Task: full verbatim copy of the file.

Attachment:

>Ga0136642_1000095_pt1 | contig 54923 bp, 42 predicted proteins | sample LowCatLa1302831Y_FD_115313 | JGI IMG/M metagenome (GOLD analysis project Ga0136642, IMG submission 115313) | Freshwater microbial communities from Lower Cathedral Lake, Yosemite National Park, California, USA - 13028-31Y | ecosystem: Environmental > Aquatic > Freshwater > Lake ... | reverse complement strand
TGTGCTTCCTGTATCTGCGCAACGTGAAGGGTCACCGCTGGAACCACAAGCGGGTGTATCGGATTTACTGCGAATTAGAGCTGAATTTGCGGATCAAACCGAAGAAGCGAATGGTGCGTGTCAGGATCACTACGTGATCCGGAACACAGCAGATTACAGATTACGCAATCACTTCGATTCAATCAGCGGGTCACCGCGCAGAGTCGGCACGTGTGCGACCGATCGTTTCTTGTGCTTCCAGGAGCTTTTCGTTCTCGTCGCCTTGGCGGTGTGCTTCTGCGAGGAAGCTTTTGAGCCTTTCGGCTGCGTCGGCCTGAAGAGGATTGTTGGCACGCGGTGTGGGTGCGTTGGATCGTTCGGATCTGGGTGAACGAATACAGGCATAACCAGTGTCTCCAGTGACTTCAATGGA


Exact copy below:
>Ga0136642_1000095_pt1 | contig 54923 bp, 42 predicted proteins | sample LowCatLa1302831Y_FD_115313 | JGI IMG/M metagenome (GOLD analysis project Ga0136642, IMG submission 115313) | Freshwater microbial communities from Lower Cathedral Lake, Yosemite National Park, California, USA - 13028-31Y | ecosystem: Environmental > Aquatic > Freshwater > Lake ... | reverse complement strand
TGTGCTTCCTGTATCTGCGCAACGTGAAGGGTCACCGCTGGAACCACAAGCGGGTGTATCGGATTTACTGCGAATTAGAGCTGAATTTGCGGATCAAACCGAAGAAGCGAATGGTGCGTGTCAGGATCACTACGTGATCCGGAACACAGCAGATTACAGATTACGCAATCACTTCGATTCAATCAGCGGGTCACCGCGCAGAGTCGGCACGTGTGCGACCGATCGTTTCTTGTGCTTCCAGGAGCTTTTCGTTCTCGTCGCCTTGGCGGTGTGCTTCTGCGAGGAAGCTTTTGAGCCTTTCGGCTGCGTCGGCCTGAAGAGGATTGTTGGCACGCGGTGTGGGTGCGTTGGATCGTTCGGATCTGGGTGAACGAATACAGGCATAACCAGTGTCTCCAGTGACTTCAATGGA